Alberta’s top doctor said Alberta has seen a handful of examples of gatherings gone wrong in recent weeks, adding to the provincial COVID-19 case count.
She noted a Calgary “superspreader” wedding linked to at least 49 cases, a workplace gathering connected to nine cases, and a party where one-third of the attendees have tested positive.
“COVID-19 really does love parties and we need to keep this in mind while planning or attending social events,” said Hinshaw, reminding Albertans to keep gatherings small while following all public health guidance.
There are no immediate plans for the government to implement additional measures to curb the spread of COVID-19 as cases grow, unlike other provinces such as Ontario that have rolled back relaxed directives.
Manitoba seeking nurses, health-care aides, contact tracers in fight against COVID-19 – CBC.ca
Manitoba is appealing to the public for help filling a number of nursing and health care aide jobs to assist in the fight against COVID-19.
People from all health-care disciplines are asked to apply, including current and former nurses, and people with comparable training, said Shared Health’s Chief Nursing Officer Lanette Siragusa in a news release on Monday.
“These are unprecedented times and we are appealing to everyone who has chosen a career in caring to consider how they can help,” she said.
“Right now, some of Manitoba’s most vulnerable citizens need our help. Whether you are a student just starting your career, are already working in our health system or are looking to step back into patient care after some time away, we have a role for you.”
Jobs are available for people with varied levels of training and experience, including health care students, new graduates as well as current and former health care workers, Siragusa said.
Although there is a need for nurses and health care aides in personal care homes, there are also positions in areas like contact tracing, call centres and testing sites.
Staff are provided with personal protective equipment, training and support. Every precaution is taken to ensure their safety, according to the release.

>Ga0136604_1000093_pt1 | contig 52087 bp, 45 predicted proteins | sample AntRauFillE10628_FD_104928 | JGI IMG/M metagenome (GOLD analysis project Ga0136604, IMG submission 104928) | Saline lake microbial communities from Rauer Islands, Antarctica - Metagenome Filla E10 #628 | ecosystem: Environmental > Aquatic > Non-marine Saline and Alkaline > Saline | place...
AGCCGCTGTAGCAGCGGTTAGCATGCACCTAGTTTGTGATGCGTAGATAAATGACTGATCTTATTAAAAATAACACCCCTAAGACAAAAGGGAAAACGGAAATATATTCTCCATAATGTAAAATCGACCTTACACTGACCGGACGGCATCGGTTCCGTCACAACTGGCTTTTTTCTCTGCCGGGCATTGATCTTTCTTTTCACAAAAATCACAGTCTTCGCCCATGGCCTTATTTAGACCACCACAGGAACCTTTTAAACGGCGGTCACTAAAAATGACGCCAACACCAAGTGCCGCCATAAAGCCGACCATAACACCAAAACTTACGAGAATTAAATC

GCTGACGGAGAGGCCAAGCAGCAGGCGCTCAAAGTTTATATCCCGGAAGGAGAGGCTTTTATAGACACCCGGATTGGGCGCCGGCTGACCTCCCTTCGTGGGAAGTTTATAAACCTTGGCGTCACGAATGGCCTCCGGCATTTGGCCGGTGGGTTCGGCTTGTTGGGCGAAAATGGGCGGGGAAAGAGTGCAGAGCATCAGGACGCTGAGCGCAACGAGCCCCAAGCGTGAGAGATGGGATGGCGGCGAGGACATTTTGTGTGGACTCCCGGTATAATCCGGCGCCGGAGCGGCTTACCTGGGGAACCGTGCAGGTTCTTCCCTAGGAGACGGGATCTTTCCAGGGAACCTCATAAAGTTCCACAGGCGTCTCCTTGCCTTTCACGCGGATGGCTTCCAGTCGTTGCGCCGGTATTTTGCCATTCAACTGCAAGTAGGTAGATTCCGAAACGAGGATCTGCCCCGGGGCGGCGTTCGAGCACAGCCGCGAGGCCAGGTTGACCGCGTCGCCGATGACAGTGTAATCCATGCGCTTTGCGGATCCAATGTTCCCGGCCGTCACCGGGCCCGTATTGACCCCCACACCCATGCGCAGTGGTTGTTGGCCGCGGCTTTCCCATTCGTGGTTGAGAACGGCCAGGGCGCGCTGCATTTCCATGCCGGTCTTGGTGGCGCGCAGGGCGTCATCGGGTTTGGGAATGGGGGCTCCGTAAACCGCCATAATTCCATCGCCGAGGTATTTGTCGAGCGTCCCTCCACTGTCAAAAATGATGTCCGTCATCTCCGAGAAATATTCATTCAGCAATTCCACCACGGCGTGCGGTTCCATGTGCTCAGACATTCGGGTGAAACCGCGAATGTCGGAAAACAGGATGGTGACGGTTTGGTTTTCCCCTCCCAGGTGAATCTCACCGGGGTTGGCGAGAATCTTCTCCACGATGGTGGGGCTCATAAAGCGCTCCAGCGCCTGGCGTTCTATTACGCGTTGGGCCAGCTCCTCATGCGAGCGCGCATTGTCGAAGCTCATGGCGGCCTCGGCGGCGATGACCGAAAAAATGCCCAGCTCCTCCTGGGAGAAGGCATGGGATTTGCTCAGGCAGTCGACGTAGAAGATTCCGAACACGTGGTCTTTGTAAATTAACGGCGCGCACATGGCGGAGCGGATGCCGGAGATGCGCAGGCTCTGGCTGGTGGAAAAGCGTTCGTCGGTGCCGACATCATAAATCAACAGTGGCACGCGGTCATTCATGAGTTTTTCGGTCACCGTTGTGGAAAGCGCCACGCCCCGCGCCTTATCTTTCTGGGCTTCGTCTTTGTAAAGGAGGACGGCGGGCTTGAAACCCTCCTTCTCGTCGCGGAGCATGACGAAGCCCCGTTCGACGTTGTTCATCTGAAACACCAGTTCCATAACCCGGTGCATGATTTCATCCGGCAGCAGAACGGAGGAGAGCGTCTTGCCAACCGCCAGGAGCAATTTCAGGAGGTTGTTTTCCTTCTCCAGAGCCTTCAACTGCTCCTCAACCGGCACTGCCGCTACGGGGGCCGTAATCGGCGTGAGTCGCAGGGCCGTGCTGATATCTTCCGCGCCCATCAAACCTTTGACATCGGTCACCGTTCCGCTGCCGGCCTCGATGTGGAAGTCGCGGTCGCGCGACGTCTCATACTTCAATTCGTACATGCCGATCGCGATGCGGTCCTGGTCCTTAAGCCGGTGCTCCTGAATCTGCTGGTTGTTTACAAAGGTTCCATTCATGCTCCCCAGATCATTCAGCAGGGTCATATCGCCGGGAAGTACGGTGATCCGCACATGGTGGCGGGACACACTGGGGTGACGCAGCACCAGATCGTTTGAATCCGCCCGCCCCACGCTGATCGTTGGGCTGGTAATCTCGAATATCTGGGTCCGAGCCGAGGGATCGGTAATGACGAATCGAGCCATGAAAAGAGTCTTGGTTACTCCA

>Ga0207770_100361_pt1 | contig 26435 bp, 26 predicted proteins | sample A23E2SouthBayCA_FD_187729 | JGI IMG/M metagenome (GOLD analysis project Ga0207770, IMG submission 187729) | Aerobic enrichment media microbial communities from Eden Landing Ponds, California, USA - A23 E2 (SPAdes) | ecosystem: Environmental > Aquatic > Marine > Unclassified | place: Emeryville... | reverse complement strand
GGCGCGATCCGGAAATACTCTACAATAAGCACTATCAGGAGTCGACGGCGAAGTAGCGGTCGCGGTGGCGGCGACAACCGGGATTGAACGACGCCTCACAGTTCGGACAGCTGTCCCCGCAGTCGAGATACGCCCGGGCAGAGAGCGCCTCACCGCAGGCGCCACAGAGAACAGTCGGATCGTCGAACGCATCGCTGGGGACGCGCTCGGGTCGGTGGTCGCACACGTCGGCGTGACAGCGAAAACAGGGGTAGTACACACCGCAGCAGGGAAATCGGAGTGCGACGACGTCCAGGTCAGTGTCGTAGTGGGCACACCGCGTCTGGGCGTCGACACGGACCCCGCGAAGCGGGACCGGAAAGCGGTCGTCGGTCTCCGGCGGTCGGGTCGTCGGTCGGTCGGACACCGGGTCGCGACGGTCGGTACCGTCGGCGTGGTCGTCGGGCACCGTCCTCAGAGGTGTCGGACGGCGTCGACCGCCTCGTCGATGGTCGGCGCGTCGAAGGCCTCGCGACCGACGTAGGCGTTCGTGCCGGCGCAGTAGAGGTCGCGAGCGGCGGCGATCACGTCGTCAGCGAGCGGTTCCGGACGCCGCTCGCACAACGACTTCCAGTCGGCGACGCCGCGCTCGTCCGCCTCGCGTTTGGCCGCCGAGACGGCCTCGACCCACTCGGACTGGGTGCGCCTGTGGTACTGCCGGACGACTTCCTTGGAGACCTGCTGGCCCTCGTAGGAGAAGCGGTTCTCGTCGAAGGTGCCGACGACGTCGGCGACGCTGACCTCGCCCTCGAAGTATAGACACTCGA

People with health-care education, as well as those with comparable training including dietitians, spiritual health providers, occupational therapists, physiotherapists, social workers and others are invited to apply.
“Across the province, compassionate and caring individuals have stepped up to ensure we are able to continue offering the services and support needed by those most vulnerable in our community, but we need additional help in a variety of direct care and behind-the-scenes areas,” Siragusa said.
This comes after Manitoba New Democratic Party (NDP) Leader Wab Kinew shared health-care vacancy numbers in western Manitoba during question period Thursday.
The NDP obtained information from Prairie Mountain Health last week showing that 22 per cent of licensed practical nurse positions were open as of August, as well 19 per cent of registered nursing positions and 16 per cent of nurse practitioners jobs.
In addition, 15 per cent of home-care aide and health-care aide positions were sitting vacant.
Meanwhile, the Manitoba Nurses Union (MNU) says nurses are working well below baseline staffing, at times hovering around half their normal complement.
MNU says nurses are being mandated to work overtime at Parkview Place, a private care home run by Revera which is currently experiencing a COVID-19 outbreak.
Alberta medical experts call for mandatory COVID-19 restrictions based on hospitalization numbers – CBC.ca
Two Alberta medical experts say the province should bring in mandatory restrictions to combat rising COVID-19 cases and the high number of people being treated for the illness in hospitals.